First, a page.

1. And Lo, it came to pass that Exodus is not true ==>

1.4. Ancient Egypt after the "Exodus"

Egypt was at the height of its power at the time of the alleged Exodus.

National Geographic,

In its epic "Atlas of the Human Journey, The Genographic Project", Globe of Human History, Ancient Egypt",
https://genographic.nationalgeographic.com/genographic/lan/en/globe.html#/ms003/, National Geographic society traces the history of ancient Egypt and tells how Egypt was at the height of its powers at the time the exodus presumably occured. Although it is duplicated below, I have excerpted the most important observations below:

"Egyptians wrote extensively, in their distinctive hieroglyphs, and practiced detailed art that depicted many scenes of Egyptian life."
(Wrote extensively... means we know what happened back then)
("Detailed art ... many scenes of Egyptian life" yet none depicts any of the 10 plagues)

  • "Because they left such a rich legacy, the Egyptians are more familiar to us than perhaps any other ancient civilization."
    (This is real stuff - etched in stone and tomb drawings)

  • "Throughout its history, ancient Egypt was dependent on the waters of the Nile to make life possible."
    (These would be the waters that turned to blood...)

  • "Amosis drove out foreign rulers and established the 18th dynasty at the dawn of the New Kingdom (1593-1075 B.C.). The kings of this era, including legendary rulers like the Ramessida Kings, reestablished Egypt's great power and wealth. The new kingdom represented Egypt at the height of its power, when pahraohs reigned from Syria to Sudan. "
    ("The kings of this era... reestablished Egypt's great power. The new kingdom represented Egypt at the height of its power." )

    Now how could Egypt be at the height of its power after the events of the Exodus?)

  • "Wealth flowed from the Nile and precious metals emerged from the gold mines of Nubia to help build enduring monuments to the mighty pharaohs of the age."
    ("Wealth flowed....Well, the loss of 1/3 of the population, the loss of all their crops, the loss of all their cattle, the loss of the water of the Nile, the loss of all their slaves, epidemics of lice, epidemics of boils, epidemics of locusts, etc... didn't stop them at all. Amazing.)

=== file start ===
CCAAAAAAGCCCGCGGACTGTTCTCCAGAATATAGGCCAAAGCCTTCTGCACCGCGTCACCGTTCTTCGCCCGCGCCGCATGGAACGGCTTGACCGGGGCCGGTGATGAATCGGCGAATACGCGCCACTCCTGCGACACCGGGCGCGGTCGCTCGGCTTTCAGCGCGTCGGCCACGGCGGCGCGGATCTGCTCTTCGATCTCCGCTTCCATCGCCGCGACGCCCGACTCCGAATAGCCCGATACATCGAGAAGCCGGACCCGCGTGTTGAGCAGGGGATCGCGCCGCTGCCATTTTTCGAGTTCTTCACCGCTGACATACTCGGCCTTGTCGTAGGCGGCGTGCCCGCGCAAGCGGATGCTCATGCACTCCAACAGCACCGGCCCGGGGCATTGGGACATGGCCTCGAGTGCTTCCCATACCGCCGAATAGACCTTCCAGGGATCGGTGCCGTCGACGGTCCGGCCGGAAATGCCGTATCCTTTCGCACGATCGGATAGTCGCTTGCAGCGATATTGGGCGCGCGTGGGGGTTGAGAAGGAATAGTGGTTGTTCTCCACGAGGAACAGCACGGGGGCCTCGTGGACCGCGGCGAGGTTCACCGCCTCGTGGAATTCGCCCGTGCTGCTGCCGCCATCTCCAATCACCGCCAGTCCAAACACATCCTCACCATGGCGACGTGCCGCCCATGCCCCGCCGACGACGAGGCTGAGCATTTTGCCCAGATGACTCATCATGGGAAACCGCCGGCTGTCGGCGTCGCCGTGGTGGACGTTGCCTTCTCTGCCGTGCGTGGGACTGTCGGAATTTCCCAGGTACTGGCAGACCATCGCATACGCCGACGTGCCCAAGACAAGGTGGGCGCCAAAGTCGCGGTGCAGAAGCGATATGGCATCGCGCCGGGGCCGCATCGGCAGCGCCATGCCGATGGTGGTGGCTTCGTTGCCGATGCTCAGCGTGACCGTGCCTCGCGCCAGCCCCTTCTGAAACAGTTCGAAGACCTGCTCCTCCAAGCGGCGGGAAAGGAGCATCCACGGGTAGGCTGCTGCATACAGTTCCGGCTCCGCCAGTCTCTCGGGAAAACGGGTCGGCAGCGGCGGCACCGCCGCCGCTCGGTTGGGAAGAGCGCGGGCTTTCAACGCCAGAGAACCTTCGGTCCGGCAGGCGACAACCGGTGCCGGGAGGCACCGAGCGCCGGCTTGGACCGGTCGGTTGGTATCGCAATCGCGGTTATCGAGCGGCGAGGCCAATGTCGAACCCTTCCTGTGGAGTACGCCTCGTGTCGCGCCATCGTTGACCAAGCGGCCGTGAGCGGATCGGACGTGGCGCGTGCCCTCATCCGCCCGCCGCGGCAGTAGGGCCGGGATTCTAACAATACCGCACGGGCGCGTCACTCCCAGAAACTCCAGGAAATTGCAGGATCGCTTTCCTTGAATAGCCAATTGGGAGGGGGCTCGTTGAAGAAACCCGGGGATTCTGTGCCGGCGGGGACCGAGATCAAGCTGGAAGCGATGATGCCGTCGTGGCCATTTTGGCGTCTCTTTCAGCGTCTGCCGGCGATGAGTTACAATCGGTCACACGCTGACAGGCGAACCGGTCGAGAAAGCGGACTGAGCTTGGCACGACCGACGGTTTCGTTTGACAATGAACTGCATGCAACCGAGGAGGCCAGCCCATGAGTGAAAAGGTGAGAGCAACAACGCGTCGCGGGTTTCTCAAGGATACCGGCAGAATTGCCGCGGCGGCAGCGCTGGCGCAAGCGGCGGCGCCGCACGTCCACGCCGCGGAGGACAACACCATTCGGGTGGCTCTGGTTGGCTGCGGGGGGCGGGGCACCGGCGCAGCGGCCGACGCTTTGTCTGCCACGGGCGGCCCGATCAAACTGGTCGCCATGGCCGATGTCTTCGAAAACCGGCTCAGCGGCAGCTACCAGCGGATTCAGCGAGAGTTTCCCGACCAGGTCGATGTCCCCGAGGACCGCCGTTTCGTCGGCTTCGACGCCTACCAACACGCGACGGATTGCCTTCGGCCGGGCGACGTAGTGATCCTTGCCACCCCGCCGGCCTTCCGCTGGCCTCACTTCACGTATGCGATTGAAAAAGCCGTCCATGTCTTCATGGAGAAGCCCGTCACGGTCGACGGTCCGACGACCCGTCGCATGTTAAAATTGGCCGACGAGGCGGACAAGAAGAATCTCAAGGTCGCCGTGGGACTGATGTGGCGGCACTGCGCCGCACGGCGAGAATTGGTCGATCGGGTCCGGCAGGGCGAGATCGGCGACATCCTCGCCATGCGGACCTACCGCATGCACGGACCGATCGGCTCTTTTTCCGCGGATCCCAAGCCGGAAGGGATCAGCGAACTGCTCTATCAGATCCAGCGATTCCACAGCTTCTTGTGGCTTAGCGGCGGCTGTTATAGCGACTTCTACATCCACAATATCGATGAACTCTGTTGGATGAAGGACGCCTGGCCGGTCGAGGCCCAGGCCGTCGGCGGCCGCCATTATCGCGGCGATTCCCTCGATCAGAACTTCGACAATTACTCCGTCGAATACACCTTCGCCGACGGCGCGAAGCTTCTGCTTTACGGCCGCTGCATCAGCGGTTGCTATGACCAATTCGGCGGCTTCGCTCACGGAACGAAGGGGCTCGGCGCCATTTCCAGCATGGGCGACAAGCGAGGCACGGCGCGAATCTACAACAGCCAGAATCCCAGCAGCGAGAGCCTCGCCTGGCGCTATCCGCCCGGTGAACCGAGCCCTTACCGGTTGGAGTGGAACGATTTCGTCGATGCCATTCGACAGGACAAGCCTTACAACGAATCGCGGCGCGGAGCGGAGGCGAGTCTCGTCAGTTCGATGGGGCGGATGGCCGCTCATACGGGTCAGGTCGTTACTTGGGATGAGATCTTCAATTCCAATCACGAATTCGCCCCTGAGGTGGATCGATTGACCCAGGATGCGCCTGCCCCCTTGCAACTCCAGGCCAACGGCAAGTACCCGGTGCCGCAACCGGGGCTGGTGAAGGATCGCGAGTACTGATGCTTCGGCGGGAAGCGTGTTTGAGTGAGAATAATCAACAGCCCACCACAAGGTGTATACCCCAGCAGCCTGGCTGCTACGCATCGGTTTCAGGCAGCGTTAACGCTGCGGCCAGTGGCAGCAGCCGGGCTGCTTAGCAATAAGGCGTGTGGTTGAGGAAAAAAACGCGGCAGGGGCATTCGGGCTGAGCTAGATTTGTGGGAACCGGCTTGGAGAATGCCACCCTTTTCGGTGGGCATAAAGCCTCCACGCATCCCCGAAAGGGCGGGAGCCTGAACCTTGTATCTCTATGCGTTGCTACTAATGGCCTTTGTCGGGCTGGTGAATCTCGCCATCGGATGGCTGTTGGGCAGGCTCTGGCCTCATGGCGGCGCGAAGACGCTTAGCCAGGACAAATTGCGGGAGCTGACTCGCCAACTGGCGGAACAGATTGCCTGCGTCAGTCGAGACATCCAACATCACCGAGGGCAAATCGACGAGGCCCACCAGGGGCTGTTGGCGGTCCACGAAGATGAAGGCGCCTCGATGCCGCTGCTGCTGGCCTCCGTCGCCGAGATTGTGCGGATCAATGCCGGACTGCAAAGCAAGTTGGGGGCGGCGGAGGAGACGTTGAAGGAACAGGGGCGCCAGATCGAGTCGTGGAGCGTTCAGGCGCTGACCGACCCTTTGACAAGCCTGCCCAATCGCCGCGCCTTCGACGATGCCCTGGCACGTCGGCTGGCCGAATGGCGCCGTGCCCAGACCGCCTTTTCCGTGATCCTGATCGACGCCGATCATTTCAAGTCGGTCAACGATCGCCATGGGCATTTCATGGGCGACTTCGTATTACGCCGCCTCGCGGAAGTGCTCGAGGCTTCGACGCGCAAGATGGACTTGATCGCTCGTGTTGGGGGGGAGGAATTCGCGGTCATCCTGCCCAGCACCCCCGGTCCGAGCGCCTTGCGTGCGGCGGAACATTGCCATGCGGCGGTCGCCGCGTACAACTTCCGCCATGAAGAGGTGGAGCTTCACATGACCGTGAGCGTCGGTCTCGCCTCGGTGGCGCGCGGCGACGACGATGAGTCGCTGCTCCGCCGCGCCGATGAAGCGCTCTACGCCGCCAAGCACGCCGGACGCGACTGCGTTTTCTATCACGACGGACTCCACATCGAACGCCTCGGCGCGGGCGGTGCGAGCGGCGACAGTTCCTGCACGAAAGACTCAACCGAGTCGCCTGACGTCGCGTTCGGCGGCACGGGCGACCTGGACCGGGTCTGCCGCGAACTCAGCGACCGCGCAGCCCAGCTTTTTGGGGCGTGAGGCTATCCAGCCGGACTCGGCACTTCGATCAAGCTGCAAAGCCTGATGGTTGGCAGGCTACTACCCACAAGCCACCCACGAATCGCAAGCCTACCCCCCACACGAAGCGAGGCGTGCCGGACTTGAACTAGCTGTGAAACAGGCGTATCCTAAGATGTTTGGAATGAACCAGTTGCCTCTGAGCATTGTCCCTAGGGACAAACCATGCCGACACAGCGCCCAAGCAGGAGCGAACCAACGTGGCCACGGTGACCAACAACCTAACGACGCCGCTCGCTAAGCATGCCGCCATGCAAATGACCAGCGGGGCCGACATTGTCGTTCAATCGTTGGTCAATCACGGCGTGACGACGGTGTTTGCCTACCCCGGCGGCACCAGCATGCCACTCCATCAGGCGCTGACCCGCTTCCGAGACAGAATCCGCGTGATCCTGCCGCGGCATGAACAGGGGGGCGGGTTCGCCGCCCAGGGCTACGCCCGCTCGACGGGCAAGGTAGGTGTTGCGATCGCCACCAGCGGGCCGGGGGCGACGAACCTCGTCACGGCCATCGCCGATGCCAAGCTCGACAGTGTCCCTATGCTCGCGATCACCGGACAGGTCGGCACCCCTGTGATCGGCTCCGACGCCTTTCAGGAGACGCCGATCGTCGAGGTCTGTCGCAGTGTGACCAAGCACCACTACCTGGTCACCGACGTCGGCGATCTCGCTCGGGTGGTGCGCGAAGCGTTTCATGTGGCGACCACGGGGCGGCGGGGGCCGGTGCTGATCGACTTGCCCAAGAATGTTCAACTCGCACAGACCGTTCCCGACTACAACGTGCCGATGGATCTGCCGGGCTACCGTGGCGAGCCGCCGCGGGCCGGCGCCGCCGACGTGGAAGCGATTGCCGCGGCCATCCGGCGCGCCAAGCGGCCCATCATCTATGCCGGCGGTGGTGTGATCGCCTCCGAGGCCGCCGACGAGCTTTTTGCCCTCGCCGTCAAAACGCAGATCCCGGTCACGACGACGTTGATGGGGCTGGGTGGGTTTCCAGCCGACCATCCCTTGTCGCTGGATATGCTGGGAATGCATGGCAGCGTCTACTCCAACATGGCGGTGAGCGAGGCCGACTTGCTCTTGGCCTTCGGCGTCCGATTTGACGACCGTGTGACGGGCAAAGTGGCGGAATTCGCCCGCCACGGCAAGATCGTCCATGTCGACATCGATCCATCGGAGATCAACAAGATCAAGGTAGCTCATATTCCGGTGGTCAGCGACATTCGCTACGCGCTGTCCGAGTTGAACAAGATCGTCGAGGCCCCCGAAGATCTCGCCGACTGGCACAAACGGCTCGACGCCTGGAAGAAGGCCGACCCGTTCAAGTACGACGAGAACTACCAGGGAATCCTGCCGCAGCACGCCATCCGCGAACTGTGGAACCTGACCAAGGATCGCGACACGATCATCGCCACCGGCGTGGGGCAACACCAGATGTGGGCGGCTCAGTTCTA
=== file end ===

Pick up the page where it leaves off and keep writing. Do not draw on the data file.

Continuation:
Can you honestly say that you believe Egypt could have been at the height of its power if it had experienced gawd's 10 plagues? What then, is the point of the plagues if not to punish Egypt and show them the power and might of gawd?


    The History Channel

    The History Channel has a production entitled "Egypt: Engineering an Empire" which documents the history of Egypt from about 2500 BCE to 500 BCE.

    The production is carefully crafted and relies heavily on the commentaries of both historians and engineers. All of the key figures, monuments, and events are included, several in great detail. The importance of the Egyptian religious tradition is given a central focus as is the region's geography and the importance of the Nile River. The time period in question is regarded as the height of Egypt's empire.

    I took the following notes from that presentation:

    Pharoah Hatshepsukt (1473-1458 BCE) commissioned an obolisk that was crated by pounding rock against rock:

    POINT: NO chisels!


    1200 years after the first pyramid was built, Egypt was at the peak of its power.


    1352 BCE - Karnack Temple


    1352-1336 BCE Amenhotep IV - "KIng of Gods", his priests controlled 1/3 of Egypts wealth.


    AGAIN... more evidence from reputable sources testifying to the state of Egypt at the time of Exodus.

    Additional Corroborating Evidence for History of Egypt

    Read about "The New Kingdom" in "The History of Egypt"

    @ http://www.historyworld.net/wrldhis/PlainTextHistories.asp?groupid=256&HistoryID=aa28&gtrack=pthc

    It is one more confirmation of the state of Egypt during the alleged "plagues".


    All the Pharaohs who reigned during that time are accounted for - there are temples and tombs for each of them.

    It was the 18th Dynasty (1539 - 1295 BC); see http://www.touregypt.net/hdyn18a.htm for details.


    Ramesses II, the greatest Pharaoh of Egypt, reigned less than 150 years after the Exodus.


    In addition, one of the Pharaohs that succeded Thutmose, Akhenaten, presided at a time when "Egyptian art flourished and attained an unprecedented level of realism". None of this realistic art depicts any of the events of Exodus.